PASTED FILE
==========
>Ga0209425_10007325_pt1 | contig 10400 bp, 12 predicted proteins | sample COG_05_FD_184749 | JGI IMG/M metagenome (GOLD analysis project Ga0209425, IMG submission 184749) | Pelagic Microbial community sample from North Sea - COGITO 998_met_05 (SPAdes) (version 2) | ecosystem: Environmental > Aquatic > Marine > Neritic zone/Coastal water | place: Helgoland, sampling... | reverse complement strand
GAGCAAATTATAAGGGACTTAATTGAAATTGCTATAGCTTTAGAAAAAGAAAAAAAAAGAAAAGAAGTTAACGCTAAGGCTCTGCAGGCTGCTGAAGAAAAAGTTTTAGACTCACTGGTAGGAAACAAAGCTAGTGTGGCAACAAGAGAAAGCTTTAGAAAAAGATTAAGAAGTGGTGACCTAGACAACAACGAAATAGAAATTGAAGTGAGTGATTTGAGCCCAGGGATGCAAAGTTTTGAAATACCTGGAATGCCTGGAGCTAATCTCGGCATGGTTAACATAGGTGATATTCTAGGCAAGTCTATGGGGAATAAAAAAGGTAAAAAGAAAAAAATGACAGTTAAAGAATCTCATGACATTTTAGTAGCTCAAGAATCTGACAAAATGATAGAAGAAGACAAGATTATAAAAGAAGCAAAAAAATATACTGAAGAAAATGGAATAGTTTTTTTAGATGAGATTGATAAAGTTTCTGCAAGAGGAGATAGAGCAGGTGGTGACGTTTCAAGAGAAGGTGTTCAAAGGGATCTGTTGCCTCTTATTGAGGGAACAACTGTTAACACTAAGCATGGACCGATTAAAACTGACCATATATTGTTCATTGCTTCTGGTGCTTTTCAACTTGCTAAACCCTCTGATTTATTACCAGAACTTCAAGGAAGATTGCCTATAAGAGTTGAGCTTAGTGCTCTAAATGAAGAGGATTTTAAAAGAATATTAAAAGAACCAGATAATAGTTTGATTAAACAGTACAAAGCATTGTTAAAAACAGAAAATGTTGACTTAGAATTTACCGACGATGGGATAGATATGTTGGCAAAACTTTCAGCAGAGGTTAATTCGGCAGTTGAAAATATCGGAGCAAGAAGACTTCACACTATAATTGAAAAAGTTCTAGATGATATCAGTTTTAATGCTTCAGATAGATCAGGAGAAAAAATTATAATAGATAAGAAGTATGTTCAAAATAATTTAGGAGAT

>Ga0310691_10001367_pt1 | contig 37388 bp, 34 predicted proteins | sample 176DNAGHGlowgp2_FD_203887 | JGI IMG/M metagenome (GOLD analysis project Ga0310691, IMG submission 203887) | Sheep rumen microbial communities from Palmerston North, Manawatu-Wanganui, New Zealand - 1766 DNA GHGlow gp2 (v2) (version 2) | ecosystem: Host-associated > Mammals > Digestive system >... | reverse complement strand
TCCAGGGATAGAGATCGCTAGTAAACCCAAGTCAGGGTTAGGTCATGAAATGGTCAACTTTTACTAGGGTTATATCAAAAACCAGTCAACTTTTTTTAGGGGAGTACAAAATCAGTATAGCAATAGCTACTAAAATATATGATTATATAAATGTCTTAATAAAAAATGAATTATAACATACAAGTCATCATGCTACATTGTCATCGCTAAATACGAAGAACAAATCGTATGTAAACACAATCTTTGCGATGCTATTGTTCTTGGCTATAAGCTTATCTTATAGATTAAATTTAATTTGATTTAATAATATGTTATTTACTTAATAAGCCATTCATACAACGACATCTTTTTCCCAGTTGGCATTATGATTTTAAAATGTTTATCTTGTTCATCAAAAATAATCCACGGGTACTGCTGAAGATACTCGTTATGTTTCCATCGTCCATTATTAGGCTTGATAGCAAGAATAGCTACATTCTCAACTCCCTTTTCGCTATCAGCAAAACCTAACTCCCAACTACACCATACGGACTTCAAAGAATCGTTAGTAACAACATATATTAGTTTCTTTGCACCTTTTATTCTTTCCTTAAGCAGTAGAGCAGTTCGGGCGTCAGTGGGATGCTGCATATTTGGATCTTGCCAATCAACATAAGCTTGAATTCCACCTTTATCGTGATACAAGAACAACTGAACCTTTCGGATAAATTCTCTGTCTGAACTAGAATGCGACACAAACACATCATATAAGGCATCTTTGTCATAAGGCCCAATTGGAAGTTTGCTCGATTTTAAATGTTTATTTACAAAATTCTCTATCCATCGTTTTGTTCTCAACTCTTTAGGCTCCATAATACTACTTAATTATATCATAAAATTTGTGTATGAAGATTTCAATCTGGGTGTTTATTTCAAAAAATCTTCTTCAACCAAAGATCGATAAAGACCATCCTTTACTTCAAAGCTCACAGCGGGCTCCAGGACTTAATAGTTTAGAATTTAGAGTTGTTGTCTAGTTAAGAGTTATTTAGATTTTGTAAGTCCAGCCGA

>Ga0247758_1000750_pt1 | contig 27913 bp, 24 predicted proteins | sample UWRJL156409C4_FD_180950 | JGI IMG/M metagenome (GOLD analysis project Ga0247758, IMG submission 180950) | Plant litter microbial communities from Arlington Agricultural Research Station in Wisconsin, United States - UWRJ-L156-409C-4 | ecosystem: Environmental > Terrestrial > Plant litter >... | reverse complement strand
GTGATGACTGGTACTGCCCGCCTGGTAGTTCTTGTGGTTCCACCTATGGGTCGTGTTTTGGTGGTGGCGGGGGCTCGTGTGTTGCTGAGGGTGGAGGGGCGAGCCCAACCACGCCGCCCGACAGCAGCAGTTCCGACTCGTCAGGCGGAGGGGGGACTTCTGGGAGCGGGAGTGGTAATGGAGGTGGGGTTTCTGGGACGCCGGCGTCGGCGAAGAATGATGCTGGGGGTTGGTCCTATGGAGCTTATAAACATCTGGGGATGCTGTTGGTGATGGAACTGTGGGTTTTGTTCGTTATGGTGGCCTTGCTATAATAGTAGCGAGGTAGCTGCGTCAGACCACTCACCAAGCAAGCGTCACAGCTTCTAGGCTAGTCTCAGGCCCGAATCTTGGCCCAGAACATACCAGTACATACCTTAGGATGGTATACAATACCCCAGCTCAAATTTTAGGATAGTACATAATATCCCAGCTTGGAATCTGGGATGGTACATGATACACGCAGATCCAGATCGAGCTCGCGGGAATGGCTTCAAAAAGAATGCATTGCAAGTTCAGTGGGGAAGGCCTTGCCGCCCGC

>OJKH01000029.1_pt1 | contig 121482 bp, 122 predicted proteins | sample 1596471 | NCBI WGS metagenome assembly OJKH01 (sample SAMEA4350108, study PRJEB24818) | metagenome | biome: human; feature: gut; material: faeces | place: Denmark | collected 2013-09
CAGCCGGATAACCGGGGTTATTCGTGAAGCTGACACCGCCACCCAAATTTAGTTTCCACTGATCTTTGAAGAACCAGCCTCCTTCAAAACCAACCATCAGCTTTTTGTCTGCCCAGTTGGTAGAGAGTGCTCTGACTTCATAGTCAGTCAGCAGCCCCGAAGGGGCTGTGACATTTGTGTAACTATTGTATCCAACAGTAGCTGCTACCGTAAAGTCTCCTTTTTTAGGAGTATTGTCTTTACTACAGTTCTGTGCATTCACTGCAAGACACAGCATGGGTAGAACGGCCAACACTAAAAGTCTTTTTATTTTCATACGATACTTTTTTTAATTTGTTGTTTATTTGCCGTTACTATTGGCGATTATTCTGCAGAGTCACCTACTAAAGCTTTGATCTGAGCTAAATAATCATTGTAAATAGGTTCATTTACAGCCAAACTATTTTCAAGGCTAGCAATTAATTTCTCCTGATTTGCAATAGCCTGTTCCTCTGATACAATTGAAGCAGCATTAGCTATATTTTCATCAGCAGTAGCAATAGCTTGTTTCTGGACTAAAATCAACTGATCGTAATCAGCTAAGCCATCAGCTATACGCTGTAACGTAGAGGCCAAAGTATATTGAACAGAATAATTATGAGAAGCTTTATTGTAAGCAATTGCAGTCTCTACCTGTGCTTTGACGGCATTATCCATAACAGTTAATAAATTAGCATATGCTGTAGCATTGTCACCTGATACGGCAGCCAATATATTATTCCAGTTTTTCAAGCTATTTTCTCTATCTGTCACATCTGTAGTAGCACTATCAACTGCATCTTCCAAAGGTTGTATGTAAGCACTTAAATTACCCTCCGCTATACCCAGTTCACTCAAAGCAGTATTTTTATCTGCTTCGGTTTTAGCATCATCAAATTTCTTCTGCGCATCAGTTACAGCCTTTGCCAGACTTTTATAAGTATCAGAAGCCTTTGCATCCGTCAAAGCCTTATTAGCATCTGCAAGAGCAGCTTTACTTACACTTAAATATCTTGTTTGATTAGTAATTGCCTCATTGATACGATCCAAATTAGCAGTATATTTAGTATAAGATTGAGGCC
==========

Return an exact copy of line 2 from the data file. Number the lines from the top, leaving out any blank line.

GAGCAAATTATAAGGGACTTAATTGAAATTGCTATAGCTTTAGAAAAAGAAAAAAAAAGAAAAGAAGTTAACGCTAAGGCTCTGCAGGCTGCTGAAGAAAAAGTTTTAGACTCACTGGTAGGAAACAAAGCTAGTGTGGCAACAAGAGAAAGCTTTAGAAAAAGATTAAGAAGTGGTGACCTAGACAACAACGAAATAGAAATTGAAGTGAGTGATTTGAGCCCAGGGATGCAAAGTTTTGAAATACCTGGAATGCCTGGAGCTAATCTCGGCATGGTTAACATAGGTGATATTCTAGGCAAGTCTATGGGGAATAAAAAAGGTAAAAAGAAAAAAATGACAGTTAAAGAATCTCATGACATTTTAGTAGCTCAAGAATCTGACAAAATGATAGAAGAAGACAAGATTATAAAAGAAGCAAAAAAATATACTGAAGAAAATGGAATAGTTTTTTTAGATGAGATTGATAAAGTTTCTGCAAGAGGAGATAGAGCAGGTGGTGACGTTTCAAGAGAAGGTGTTCAAAGGGATCTGTTGCCTCTTATTGAGGGAACAACTGTTAACACTAAGCATGGACCGATTAAAACTGACCATATATTGTTCATTGCTTCTGGTGCTTTTCAACTTGCTAAACCCTCTGATTTATTACCAGAACTTCAAGGAAGATTGCCTATAAGAGTTGAGCTTAGTGCTCTAAATGAAGAGGATTTTAAAAGAATATTAAAAGAACCAGATAATAGTTTGATTAAACAGTACAAAGCATTGTTAAAAACAGAAAATGTTGACTTAGAATTTACCGACGATGGGATAGATATGTTGGCAAAACTTTCAGCAGAGGTTAATTCGGCAGTTGAAAATATCGGAGCAAGAAGACTTCACACTATAATTGAAAAAGTTCTAGATGATATCAGTTTTAATGCTTCAGATAGATCAGGAGAAAAAATTATAATAGATAAGAAGTATGTTCAAAATAATTTAGGAGAT